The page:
The people of the Mediterranean states are no fools, they realize that they have been made the scapegoats and guarantors for years of mismanagement by their parasitic central governments and banking sectors. In a reasonable world, where the government respected its citizens, a region like Catalunya would have the right to shrug off the debts of the central government and make a go of providing basic services on its own.
Something, that most Catalans will point out, it is capable of doing very well.
However, when it comes to sovereign debt, it appears that there is no escape for the capable. Rather, the noose is generally tightened as the central government becomes increasingly desperate for revenue.
All reasonable dialogue is thrown out the window, and the central government makes a nationalist appeal and orders subservience at the point of a gun, as evidenced by the statement issued by the Spanish Military Association to Artur Mas.
The statement comes in response to protests calling for Catalan independence that included one in five Catalans (1.5 Million of 7.5 Million).
We must note, however, that the Catalans are an unusually peaceful people, and the chances of widespread violence are nil.
We were attending grad school in Barcelona when the tragic Madrid train bombing occurred on March 12, 2004. Apalled by the violence, we participated in a protest of similar size.
It was beautiful.
We took the Metro to Passeig de Gracia and slowly streamed down Barcelona’s grandest boulevard. As we came together with the main march, it was apparent that this was a large event which was hell-bent on rejecting the violence with an overwhelming show of peace.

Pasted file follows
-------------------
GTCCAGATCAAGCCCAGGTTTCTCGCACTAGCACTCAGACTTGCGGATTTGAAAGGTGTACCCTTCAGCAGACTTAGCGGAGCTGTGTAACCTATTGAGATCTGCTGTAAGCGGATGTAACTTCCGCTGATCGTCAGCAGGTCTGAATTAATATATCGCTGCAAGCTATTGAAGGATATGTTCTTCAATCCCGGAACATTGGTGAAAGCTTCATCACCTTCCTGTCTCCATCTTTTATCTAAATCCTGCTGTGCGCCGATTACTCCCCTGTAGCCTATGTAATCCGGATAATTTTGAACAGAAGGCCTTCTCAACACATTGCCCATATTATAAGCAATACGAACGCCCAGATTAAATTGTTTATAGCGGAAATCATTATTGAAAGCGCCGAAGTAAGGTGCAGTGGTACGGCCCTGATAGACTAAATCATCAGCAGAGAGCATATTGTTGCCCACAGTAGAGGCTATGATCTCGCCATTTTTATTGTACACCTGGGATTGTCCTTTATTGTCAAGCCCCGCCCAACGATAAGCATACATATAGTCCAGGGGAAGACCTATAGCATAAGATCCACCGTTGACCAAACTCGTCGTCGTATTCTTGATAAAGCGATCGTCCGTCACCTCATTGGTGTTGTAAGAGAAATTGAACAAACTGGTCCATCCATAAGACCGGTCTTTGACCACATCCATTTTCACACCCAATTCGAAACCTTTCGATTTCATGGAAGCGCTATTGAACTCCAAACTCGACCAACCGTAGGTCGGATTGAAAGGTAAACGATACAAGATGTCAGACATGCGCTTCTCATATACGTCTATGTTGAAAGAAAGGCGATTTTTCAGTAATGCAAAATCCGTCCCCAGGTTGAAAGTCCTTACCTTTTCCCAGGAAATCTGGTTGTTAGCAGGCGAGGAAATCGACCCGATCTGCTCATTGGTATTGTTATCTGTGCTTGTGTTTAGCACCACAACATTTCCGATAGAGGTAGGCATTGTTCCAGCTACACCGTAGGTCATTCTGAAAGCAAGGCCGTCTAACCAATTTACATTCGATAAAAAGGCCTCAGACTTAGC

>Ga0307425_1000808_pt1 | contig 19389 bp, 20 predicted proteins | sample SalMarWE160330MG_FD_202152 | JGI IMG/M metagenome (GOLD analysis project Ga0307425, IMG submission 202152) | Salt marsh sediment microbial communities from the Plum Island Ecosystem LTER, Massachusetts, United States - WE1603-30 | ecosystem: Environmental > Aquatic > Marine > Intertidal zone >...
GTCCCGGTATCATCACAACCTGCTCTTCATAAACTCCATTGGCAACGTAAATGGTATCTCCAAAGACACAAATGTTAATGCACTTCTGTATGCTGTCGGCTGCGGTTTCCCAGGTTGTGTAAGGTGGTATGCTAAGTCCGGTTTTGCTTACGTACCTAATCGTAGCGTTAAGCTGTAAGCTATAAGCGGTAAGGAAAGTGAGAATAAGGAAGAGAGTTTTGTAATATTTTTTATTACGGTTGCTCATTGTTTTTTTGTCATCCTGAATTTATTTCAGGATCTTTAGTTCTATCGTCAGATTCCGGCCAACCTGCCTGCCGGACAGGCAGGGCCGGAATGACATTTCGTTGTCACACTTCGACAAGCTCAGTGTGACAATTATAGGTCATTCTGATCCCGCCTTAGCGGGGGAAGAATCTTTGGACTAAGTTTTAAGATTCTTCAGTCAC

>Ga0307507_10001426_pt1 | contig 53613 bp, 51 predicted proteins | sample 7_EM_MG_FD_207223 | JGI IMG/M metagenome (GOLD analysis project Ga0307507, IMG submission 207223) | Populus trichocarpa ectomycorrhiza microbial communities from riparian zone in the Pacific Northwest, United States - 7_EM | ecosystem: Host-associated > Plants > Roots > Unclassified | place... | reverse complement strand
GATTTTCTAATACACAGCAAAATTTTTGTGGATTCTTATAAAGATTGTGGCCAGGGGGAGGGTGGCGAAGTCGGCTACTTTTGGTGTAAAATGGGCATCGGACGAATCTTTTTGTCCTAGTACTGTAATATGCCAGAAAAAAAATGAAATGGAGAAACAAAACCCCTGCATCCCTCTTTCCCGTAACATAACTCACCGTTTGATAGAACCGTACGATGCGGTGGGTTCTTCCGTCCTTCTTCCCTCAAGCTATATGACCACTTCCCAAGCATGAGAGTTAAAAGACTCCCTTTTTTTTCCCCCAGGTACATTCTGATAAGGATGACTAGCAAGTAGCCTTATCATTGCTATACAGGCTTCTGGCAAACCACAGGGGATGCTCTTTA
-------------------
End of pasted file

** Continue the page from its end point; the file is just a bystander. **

As we marched down the Paseo, from time to time the procession of millions would stop, clap our hands, slap our legs, and then hold our hands, palms out, in front of us in silence in a grand gesture that shouted through the silence:
Enough of terrorism, enough of war. This message came to the world in stark contrast to the regular reaction of an eye for an eye that had been pursued up to this point with predictable results.
We pray that this latest round of protests in our beloved Catalunya and Spain end in a similar fashion, with a firm and peaceful rejection of austerity, and a show of solidarity and goodwill towards men.
The big news over the weekend was the partial nationalization of the Belian Bank, Dexia. What? You’ve never heard of Dexia? Most people this side of the pond hadn’t up until a few weeks ago. This tiny $707 Billion hedge fund disguised as a bank, which just months ago passed the European bank stress tests with flying colors, has become the first official victim of the dearth of interbank funding in the Eurozone.
In a world full of potential butterfly effects, Dexia’s staggering juggernaut could have a knock-off effect for the US Municipal bond market.
Unfortunately for France, Belgium, and Luxembourg, things will not settle down in time for their governments to remain solvent. Chalk another set of Eurozone governments up to the “effective loss of sovereignty club.” Surrendering sovereignty to international banking interests seems to be working out well for Greece, Ireland, Portugal, and Italy, so why not join the fun?
Slovakia appears to be the only nation willing to stand up against the wave of bailouts and subsequent loss of sovereignty as the bailouts costs crush already strained government balance sheets. It appears that they may hold out a couple more days, enough time to find a compliant government (the current one was voted out in a confidence vote tied to the EFSF earlier today).
The situation in Europe is giving the world a frightening message: When push comes to shove, the governments can be counted on to work in the interests of the banks. How long this untenable situation can last is anybody’s guess, but if the Occupy Wall Street movement continues to gain traction, it is clear that the situation, if properly understood, could change very quickly.
Observant fellow taxpayers will note that we have qualified our previous statement with the words “if properly understood” because, at the moment, the Occupy Wall Street movement appears to misunderstand the roots of their many and varied forms of discontent.